The lure of evil: exploring moral formation on the dark side of literature and the arts

Davis, R. and Carr, D. (2007) The lure of evil: exploring moral formation on the dark side of literature and the arts. Journal of the Philosophy of Education, 41(1), pp. 95-112. (doi: 10.1111/j.1467-9752.2007.00541.x)

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The moral potential of works of art, for good or ill, has been recognised from philosophical antiquity: on the assumption that the moral effects of art are invariably negative, Plato advised the exclusion of artists from any rationally ordered state. Arguably, however, the problem of the moral status of art has become yet more acute in contexts of post-Romantic and other modern artistic exploration of moral ambiguity, and even of some apparent contemporary celebration of the immoral and amoral. Indeed, some tension between commitment to liberal-democratic openness and freedom, on the one hand, and fear about the potential literary and artistic corruption of the young, on the other, is evident in latter-day moralistic trends in children's literature. However, in the light of some basic exploration of conceptual relationships between the artistic, the aesthetic and the moral, this paper argues that such moralising trends in particular and arguments for artistic censorship in general are mostly wrongheaded and unsustainable.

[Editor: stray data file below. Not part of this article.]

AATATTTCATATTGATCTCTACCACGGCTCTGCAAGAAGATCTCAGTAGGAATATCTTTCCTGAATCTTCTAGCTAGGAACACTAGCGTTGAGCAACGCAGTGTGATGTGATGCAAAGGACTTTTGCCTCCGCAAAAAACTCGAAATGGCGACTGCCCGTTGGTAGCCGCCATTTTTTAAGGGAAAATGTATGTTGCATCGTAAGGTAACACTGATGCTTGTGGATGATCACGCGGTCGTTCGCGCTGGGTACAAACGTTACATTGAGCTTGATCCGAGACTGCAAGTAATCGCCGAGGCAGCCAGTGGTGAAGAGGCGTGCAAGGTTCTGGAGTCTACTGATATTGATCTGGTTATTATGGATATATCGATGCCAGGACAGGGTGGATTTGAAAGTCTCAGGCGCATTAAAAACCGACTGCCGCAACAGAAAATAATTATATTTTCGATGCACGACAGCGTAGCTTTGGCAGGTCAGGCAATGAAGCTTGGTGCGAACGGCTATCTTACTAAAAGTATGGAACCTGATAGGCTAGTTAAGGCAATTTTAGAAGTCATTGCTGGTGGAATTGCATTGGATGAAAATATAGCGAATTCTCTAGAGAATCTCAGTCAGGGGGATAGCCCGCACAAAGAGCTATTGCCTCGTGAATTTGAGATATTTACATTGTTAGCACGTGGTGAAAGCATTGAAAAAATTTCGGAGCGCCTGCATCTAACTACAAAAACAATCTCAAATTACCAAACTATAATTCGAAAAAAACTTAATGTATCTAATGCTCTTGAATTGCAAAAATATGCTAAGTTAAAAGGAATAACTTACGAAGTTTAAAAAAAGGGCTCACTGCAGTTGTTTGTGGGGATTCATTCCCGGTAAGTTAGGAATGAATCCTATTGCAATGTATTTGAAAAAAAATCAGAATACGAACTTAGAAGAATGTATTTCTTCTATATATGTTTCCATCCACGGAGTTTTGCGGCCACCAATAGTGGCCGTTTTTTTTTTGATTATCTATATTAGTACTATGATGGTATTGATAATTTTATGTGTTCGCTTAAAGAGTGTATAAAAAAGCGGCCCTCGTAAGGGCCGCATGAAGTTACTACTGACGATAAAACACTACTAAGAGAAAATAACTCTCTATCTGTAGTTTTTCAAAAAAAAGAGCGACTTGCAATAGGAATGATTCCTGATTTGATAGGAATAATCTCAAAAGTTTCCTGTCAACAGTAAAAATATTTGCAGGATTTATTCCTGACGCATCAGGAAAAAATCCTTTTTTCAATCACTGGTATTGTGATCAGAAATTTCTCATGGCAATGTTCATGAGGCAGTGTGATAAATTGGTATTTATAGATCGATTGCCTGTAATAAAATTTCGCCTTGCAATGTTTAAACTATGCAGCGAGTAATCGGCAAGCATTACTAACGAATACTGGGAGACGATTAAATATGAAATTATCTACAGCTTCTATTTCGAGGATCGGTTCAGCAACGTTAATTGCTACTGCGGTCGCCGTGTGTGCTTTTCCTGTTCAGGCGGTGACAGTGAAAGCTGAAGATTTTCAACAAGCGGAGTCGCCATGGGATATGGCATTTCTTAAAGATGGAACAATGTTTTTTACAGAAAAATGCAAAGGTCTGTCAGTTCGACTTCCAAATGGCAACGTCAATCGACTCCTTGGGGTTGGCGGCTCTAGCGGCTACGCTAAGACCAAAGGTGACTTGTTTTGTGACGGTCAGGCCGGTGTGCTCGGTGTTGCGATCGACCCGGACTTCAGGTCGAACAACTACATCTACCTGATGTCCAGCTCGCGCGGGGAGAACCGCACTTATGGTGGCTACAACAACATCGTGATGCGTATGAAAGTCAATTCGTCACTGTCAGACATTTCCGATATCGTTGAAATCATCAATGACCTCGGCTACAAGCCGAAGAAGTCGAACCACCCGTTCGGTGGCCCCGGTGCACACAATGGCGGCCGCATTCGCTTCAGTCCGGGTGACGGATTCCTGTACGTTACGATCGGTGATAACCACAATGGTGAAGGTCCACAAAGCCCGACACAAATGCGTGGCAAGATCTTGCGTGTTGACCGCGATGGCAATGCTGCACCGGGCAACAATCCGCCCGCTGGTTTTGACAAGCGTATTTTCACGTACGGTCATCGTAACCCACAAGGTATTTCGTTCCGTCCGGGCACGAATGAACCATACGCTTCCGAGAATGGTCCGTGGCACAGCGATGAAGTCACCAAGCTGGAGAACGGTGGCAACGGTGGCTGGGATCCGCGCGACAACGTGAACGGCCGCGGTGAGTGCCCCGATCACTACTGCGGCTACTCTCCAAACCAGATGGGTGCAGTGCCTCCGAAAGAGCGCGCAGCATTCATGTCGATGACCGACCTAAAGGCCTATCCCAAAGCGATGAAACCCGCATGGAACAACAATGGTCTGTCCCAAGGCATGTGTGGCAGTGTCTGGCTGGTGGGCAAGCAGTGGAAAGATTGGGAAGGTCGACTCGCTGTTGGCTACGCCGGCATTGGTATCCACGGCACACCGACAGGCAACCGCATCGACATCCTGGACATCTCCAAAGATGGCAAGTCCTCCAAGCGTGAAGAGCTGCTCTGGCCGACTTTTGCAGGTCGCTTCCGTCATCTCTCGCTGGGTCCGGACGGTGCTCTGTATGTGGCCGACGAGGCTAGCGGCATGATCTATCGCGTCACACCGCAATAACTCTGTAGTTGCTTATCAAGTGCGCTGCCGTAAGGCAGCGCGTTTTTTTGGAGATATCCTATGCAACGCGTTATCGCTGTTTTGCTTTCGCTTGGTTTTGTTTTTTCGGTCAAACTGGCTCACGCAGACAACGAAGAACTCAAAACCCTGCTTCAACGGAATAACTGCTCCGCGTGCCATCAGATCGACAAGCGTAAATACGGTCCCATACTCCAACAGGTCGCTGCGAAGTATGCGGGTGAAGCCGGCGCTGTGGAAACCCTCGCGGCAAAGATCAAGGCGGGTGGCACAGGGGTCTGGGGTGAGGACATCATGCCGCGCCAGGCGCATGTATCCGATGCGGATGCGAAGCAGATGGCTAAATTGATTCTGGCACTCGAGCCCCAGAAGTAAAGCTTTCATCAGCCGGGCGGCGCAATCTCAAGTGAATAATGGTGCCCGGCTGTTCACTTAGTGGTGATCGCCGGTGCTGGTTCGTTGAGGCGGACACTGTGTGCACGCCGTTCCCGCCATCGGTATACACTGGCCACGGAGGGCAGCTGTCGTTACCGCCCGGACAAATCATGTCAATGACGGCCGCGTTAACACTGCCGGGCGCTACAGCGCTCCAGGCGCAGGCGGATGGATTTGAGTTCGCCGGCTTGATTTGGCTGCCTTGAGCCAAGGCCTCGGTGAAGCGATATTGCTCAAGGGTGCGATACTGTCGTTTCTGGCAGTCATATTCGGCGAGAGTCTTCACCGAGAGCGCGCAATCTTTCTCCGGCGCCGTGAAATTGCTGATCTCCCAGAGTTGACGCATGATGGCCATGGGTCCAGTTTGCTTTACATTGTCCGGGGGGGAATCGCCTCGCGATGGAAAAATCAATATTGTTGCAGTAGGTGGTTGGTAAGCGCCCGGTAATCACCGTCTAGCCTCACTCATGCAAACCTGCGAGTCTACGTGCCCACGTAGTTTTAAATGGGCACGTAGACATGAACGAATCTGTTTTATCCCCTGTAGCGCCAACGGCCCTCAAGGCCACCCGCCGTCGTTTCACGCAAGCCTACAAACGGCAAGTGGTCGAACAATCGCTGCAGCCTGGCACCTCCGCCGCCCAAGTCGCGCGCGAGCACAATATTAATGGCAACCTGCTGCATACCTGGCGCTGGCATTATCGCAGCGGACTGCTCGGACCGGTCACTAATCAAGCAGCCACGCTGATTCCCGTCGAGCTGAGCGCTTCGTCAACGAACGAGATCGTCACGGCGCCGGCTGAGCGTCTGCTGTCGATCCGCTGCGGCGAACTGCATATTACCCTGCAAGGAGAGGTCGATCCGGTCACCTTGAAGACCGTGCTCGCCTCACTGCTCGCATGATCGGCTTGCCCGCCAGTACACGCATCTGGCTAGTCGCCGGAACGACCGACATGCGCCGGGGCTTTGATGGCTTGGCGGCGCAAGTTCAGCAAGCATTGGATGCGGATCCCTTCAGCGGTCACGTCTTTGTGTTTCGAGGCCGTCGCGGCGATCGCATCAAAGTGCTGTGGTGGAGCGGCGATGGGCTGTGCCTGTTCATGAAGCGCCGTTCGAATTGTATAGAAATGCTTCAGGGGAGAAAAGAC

Item Type:Articles
Glasgow Author(s) Enlighten ID:Davis, Professor Robert
Authors: Davis, R., and Carr, D.
Subjects:L Education > L Education (General)
College/School:College of Social Sciences > School of Education
College of Social Sciences > School of Education > People, Place & Social Change
Journal Name:Journal of the Philosophy of Education
ISSN (Online):1467-9752
Published Online:10 April 2007

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